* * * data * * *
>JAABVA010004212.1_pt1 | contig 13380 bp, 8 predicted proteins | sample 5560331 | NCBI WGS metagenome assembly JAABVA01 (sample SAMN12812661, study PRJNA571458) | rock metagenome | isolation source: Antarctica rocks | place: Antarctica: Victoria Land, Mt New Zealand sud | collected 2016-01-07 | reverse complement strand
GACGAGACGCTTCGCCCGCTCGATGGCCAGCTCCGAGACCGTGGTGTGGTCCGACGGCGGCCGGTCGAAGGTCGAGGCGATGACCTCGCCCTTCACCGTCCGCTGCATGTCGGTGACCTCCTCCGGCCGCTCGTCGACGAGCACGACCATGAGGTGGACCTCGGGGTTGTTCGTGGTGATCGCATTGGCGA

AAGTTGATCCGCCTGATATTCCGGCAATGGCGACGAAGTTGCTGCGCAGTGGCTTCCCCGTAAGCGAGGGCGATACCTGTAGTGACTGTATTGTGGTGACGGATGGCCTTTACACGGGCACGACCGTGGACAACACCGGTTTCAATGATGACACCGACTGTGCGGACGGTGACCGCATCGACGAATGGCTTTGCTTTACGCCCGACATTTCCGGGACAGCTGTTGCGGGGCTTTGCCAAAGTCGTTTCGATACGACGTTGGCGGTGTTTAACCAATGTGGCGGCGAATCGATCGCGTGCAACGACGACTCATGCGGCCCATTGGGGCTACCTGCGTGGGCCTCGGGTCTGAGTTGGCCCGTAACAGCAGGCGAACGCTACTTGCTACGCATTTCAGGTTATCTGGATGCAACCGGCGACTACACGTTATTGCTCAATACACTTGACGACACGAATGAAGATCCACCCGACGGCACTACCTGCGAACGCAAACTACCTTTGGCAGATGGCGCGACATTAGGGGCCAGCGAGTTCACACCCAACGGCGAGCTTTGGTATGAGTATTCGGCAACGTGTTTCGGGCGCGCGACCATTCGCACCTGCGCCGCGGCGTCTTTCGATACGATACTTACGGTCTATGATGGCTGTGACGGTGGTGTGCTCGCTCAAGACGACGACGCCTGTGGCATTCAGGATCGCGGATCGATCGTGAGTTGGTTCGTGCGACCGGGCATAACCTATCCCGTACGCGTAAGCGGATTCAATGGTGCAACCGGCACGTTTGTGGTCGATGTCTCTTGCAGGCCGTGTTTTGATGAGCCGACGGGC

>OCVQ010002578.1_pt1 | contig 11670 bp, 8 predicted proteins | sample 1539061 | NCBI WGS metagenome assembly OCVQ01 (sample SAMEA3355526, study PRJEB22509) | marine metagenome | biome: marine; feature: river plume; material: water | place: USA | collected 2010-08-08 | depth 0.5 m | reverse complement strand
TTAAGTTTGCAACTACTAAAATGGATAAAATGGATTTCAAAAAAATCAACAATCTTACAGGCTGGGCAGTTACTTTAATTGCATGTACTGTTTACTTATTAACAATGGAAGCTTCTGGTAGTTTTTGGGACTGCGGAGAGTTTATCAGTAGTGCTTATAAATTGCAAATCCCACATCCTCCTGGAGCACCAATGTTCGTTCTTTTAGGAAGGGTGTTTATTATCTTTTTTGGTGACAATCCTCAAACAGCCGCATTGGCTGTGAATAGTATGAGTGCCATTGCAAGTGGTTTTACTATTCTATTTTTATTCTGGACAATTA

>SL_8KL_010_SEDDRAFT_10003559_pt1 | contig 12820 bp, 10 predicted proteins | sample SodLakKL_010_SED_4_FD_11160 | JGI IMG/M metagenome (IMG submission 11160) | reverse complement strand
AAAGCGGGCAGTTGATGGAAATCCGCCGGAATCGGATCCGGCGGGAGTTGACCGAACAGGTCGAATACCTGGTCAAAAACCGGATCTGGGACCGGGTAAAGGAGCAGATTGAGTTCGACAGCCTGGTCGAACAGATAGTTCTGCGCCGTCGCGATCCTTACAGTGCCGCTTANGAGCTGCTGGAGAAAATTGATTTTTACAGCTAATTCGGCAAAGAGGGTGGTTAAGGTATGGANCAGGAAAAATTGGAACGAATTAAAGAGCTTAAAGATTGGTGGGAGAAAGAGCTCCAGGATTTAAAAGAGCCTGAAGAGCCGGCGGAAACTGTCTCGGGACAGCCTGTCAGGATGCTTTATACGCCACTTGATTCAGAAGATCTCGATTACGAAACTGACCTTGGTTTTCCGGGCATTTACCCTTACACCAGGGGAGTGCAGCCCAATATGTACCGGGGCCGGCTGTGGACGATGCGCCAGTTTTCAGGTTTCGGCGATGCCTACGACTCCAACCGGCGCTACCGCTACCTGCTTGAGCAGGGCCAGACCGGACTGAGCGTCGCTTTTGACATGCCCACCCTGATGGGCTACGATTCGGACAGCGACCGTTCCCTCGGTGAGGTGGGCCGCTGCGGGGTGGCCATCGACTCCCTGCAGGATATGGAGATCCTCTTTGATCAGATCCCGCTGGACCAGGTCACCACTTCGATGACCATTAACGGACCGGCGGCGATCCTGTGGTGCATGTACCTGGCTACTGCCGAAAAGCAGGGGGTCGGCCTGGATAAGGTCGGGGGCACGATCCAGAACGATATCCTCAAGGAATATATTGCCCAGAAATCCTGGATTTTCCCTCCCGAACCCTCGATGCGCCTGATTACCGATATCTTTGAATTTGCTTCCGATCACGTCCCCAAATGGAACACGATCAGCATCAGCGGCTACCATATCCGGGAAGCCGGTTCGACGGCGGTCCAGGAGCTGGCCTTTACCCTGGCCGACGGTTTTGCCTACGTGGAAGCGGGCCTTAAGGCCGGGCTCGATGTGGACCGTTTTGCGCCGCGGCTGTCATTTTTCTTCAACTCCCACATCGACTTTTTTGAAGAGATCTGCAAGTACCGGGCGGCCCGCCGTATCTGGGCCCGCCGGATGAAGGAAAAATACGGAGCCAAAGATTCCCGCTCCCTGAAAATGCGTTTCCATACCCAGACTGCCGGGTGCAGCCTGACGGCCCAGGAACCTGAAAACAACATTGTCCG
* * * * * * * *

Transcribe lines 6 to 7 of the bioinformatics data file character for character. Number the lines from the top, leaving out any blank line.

>SL_8KL_010_SEDDRAFT_10003559_pt1 | contig 12820 bp, 10 predicted proteins | sample SodLakKL_010_SED_4_FD_11160 | JGI IMG/M metagenome (IMG submission 11160) | reverse complement strand
AAAGCGGGCAGTTGATGGAAATCCGCCGGAATCGGATCCGGCGGGAGTTGACCGAACAGGTCGAATACCTGGTCAAAAACCGGATCTGGGACCGGGTAAAGGAGCAGATTGAGTTCGACAGCCTGGTCGAACAGATAGTTCTGCGCCGTCGCGATCCTTACAGTGCCGCTTANGAGCTGCTGGAGAAAATTGATTTTTACAGCTAATTCGGCAAAGAGGGTGGTTAAGGTATGGANCAGGAAAAATTGGAACGAATTAAAGAGCTTAAAGATTGGTGGGAGAAAGAGCTCCAGGATTTAAAAGAGCCTGAAGAGCCGGCGGAAACTGTCTCGGGACAGCCTGTCAGGATGCTTTATACGCCACTTGATTCAGAAGATCTCGATTACGAAACTGACCTTGGTTTTCCGGGCATTTACCCTTACACCAGGGGAGTGCAGCCCAATATGTACCGGGGCCGGCTGTGGACGATGCGCCAGTTTTCAGGTTTCGGCGATGCCTACGACTCCAACCGGCGCTACCGCTACCTGCTTGAGCAGGGCCAGACCGGACTGAGCGTCGCTTTTGACATGCCCACCCTGATGGGCTACGATTCGGACAGCGACCGTTCCCTCGGTGAGGTGGGCCGCTGCGGGGTGGCCATCGACTCCCTGCAGGATATGGAGATCCTCTTTGATCAGATCCCGCTGGACCAGGTCACCACTTCGATGACCATTAACGGACCGGCGGCGATCCTGTGGTGCATGTACCTGGCTACTGCCGAAAAGCAGGGGGTCGGCCTGGATAAGGTCGGGGGCACGATCCAGAACGATATCCTCAAGGAATATATTGCCCAGAAATCCTGGATTTTCCCTCCCGAACCCTCGATGCGCCTGATTACCGATATCTTTGAATTTGCTTCCGATCACGTCCCCAAATGGAACACGATCAGCATCAGCGGCTACCATATCCGGGAAGCCGGTTCGACGGCGGTCCAGGAGCTGGCCTTTACCCTGGCCGACGGTTTTGCCTACGTGGAAGCGGGCCTTAAGGCCGGGCTCGATGTGGACCGTTTTGCGCCGCGGCTGTCATTTTTCTTCAACTCCCACATCGACTTTTTTGAAGAGATCTGCAAGTACCGGGCGGCCCGCCGTATCTGGGCCCGCCGGATGAAGGAAAAATACGGAGCCAAAGATTCCCGCTCCCTGAAAATGCGTTTCCATACCCAGACTGCCGGGTGCAGCCTGACGGCCCAGGAACCTGAAAACAACATTGTCCG